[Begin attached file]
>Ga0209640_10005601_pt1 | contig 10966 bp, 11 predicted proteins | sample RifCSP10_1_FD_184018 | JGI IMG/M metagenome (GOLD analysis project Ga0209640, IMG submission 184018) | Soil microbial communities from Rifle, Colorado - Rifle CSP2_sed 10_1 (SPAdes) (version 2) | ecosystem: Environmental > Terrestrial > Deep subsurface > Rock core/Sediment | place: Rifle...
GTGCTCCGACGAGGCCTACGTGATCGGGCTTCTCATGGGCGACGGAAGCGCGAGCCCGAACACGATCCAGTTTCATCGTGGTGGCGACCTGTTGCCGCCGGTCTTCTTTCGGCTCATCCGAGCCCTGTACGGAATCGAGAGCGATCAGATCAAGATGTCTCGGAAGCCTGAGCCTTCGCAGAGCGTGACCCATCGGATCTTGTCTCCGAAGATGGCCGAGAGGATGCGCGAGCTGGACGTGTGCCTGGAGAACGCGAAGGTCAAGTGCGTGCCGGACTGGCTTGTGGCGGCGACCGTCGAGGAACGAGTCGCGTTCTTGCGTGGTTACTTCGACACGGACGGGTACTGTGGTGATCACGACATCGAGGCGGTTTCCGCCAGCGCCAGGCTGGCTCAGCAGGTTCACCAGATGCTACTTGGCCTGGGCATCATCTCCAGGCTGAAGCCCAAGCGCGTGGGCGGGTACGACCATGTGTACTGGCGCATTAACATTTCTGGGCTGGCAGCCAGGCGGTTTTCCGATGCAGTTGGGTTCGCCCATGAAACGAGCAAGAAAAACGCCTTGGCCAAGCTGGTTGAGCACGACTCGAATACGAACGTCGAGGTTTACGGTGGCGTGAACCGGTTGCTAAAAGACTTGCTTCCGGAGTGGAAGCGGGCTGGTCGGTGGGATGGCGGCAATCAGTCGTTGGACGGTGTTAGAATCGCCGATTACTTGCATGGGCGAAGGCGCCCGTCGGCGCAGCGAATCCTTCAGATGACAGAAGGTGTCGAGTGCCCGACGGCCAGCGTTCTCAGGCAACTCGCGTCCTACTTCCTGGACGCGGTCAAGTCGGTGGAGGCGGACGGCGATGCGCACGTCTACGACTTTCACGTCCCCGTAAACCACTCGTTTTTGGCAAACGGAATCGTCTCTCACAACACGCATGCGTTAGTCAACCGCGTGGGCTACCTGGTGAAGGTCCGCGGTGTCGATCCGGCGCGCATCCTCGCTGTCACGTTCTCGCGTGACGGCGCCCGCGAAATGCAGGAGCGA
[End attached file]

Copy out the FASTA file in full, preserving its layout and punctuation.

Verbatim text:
>Ga0209640_10005601_pt1 | contig 10966 bp, 11 predicted proteins | sample RifCSP10_1_FD_184018 | JGI IMG/M metagenome (GOLD analysis project Ga0209640, IMG submission 184018) | Soil microbial communities from Rifle, Colorado - Rifle CSP2_sed 10_1 (SPAdes) (version 2) | ecosystem: Environmental > Terrestrial > Deep subsurface > Rock core/Sediment | place: Rifle...
GTGCTCCGACGAGGCCTACGTGATCGGGCTTCTCATGGGCGACGGAAGCGCGAGCCCGAACACGATCCAGTTTCATCGTGGTGGCGACCTGTTGCCGCCGGTCTTCTTTCGGCTCATCCGAGCCCTGTACGGAATCGAGAGCGATCAGATCAAGATGTCTCGGAAGCCTGAGCCTTCGCAGAGCGTGACCCATCGGATCTTGTCTCCGAAGATGGCCGAGAGGATGCGCGAGCTGGACGTGTGCCTGGAGAACGCGAAGGTCAAGTGCGTGCCGGACTGGCTTGTGGCGGCGACCGTCGAGGAACGAGTCGCGTTCTTGCGTGGTTACTTCGACACGGACGGGTACTGTGGTGATCACGACATCGAGGCGGTTTCCGCCAGCGCCAGGCTGGCTCAGCAGGTTCACCAGATGCTACTTGGCCTGGGCATCATCTCCAGGCTGAAGCCCAAGCGCGTGGGCGGGTACGACCATGTGTACTGGCGCATTAACATTTCTGGGCTGGCAGCCAGGCGGTTTTCCGATGCAGTTGGGTTCGCCCATGAAACGAGCAAGAAAAACGCCTTGGCCAAGCTGGTTGAGCACGACTCGAATACGAACGTCGAGGTTTACGGTGGCGTGAACCGGTTGCTAAAAGACTTGCTTCCGGAGTGGAAGCGGGCTGGTCGGTGGGATGGCGGCAATCAGTCGTTGGACGGTGTTAGAATCGCCGATTACTTGCATGGGCGAAGGCGCCCGTCGGCGCAGCGAATCCTTCAGATGACAGAAGGTGTCGAGTGCCCGACGGCCAGCGTTCTCAGGCAACTCGCGTCCTACTTCCTGGACGCGGTCAAGTCGGTGGAGGCGGACGGCGATGCGCACGTCTACGACTTTCACGTCCCCGTAAACCACTCGTTTTTGGCAAACGGAATCGTCTCTCACAACACGCATGCGTTAGTCAACCGCGTGGGCTACCTGGTGAAGGTCCGCGGTGTCGATCCGGCGCGCATCCTCGCTGTCACGTTCTCGCGTGACGGCGCCCGCGAAATGCAGGAGCGA